Welcome to the latest issue of The Right Tea Newsletter!
It is common knowledge that tea contains varying amounts of caffeine, even if it is less known what teas contain more or less caffeine and what factors play into it.
However, when it comes to other herbal infusions that don’t include the tea plant camellia sinensis, it is wrongly believed that none of these contain caffeine.
Sure, the exceptions are few, but they still do exist and you should be aware of them particularly if you are sensitive to caffeine or have been told not to ingest caffeine in any form.
Either way, it’s good to know what foods and drinks contain caffeine as some may find their way into the ingredient list of your favorite blends and snacks.
Let’s begin with the most popular plants that contain caffeine. These are:
What about herbal teas?
While most people are aware of the presence of caffeine on some level in the plants mentioned above, the majority also tend to believe that all other botanicals used for what we call “herbal teas”, “herbal infusions” or “tisanes” are caffeine-free.
However, there are a few exceptions and where some are not commonly used in the beverage industry world-wide, others are and if you are caffeine-sensitive it is important to become familiar with them.
It is said to provide energy due to the caffeine present in the leaves and is often used to boost mental function.
You may also find it in digestive or detox blends that help stimulate the digestive tract. And these are just a few of the benefits commonly associated with yerba mate.
You may enjoy this tea using a teapot, infuser and mug, just like any other tea, but there is also a traditional South American way of drinking yerba mate by making use of a gourd and a bombilla.
With a smoky and earthy flavor, yerba mate blends well other herbs to create balancing infusions. Find out all about this tea here.
Native to the Amazonian region of Brazil, the guarana is a creeping bush that produces small round red fruits containing seeds used to produce caffeinated beverages.
The seeds are powdered and used to make a popular Brazilian caffeinated soft drink, aptly labeled “Guaraná”, and is also the ingredient to other energy drinks.
Roasted and ground the same seeds may be infused to create an infusion with an astringent and bitter flavor.
As with any caffeinated beverage, care should be taken not to ingest too much of it as it may increase heart rate, anxiety and nervousness.
This plant today may be found growing in the part of the Amazon rainforest region of Ecuador. Its leaves are harvested and made into a tea that is smooth and floral, and less bitter than yerba mate or green tea.
The presence of caffeine in this plant has led to the natives of the region, the Kichwa, calling guayusa the “Night Watchman”. They would drink this infusion at social gatherings at dawn and exchange stories, dreams and knowledge.
When it comes to flavor, this herbal infusion is said to be like a less bitter version of yerba mate, just slightly sweet and with the smoothness of a green tea.
This is a holly plant that is native to the southeastern region of the United States, Bermuda, and Veracruz and Chiapas in Mexico. Native Americans used the leaves and stems in rituals.
European settlers learnt from the natives to drink this tea and Spanish colonists called it “té del indio” (Indian’s tea) and there are records from the 17th century that show that both colonists and natives enjoyed this beverage due to its caffeine content. It was even used as a substitute for coffee and tea during wartime.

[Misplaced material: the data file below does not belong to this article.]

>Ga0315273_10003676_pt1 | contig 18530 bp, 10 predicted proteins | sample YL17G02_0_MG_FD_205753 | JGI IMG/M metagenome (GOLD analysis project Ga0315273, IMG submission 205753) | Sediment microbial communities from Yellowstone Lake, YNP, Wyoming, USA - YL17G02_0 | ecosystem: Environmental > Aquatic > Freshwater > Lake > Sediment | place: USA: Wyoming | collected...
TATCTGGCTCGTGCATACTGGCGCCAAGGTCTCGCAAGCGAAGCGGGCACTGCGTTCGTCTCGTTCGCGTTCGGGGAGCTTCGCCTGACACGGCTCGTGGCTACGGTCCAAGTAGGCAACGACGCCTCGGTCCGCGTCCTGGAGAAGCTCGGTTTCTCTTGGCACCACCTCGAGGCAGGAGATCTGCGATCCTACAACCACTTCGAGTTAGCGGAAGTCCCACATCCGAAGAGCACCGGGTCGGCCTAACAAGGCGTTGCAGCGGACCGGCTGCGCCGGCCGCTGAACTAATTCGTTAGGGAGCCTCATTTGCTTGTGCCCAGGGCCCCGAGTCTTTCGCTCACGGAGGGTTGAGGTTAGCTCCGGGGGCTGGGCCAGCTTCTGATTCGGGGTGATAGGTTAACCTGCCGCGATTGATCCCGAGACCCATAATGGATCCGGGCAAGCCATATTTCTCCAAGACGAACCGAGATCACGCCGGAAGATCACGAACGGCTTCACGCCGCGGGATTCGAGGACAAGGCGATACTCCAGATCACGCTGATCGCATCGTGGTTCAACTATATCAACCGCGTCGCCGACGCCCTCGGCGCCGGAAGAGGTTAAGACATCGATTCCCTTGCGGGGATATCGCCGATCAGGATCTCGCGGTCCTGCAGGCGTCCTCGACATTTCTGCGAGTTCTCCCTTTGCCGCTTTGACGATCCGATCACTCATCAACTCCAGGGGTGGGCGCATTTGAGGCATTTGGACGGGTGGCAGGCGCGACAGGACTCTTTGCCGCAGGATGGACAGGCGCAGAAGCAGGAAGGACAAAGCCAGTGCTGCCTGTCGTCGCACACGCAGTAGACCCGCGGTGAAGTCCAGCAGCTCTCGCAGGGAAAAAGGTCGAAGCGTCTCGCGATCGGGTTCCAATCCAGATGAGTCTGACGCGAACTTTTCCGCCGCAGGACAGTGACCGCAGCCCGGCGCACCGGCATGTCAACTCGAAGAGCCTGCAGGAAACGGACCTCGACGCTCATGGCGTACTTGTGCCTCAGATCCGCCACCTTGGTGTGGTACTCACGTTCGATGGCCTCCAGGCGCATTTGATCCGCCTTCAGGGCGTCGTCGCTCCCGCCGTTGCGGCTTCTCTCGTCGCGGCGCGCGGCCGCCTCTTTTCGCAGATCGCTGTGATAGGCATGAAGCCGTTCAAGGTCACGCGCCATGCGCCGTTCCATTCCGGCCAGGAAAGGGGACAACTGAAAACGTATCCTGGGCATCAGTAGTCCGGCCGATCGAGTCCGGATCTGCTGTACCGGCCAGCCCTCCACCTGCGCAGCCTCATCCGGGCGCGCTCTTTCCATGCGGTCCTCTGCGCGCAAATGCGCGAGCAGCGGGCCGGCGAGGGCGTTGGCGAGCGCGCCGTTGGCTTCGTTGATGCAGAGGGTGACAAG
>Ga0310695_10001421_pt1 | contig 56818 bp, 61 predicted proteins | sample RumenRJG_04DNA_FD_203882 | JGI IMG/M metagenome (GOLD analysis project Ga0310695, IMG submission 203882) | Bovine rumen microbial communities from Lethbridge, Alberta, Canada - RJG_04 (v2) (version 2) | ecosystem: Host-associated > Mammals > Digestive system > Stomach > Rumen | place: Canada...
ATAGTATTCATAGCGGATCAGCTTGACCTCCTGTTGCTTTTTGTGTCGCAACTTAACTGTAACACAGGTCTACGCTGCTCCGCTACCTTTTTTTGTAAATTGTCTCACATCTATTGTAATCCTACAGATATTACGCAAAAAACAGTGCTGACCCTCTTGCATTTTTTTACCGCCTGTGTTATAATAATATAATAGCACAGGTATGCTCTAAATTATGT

Yaupon tea is made from the dried leaves and stems from the evergreen bush. There are roasted and non-roasted varieties: the roasted infusion resembles the flavor of yerba mate, whereas the non-roasted is said to be more like green tea.
Caffeine-free energetic teas
If you are sensitive to caffeine, you may experience difficulty sleeping at night and nervous anxiety throughout the day. You may with to try other herbal teas.
Some herbal teas may help provide energy by promoting blood flow throughout the body. You may want to consider: cinnamon; ginger; ginseng; and thyme.
Take a look at other herbal teas that promote a healthy heart and good blood pressure here:
However, when looking at energetic herbal teas, make sure to do research on the ingredients. For example, did you know that licorice tea is stimulating, but at the same time it may be harmful if you have high blood pressure.
With so many options available on the market when it comes to herbal infusions, it is important to read what are the herbs that make up each blend.
If the caffeine-containing herbs only make up a small proportion of the overall blend, then you may not even feel greatly the effects of the caffeine. And these herbs help to provide many more benefits than just an energy boost.
So, just remember to remain vigilant if you need to keep your caffeine intake down and keep informed when choosing your next herbal blend.
Remember to keep hydrated and stay healthy!
More articles about tea are coming, so keep on the lookout for the next issue of our newsletter. While you wait, look around our website and learn more about tea and its health benefits.
Until then make sure to follow us on Facebook for daily tips and other wonderful tea related items.
Follow us also on Pinterest!
If you have any comments or suggestions regarding this newsletter or anything you would like to see on the website, make sure to contact us using the form you will find here: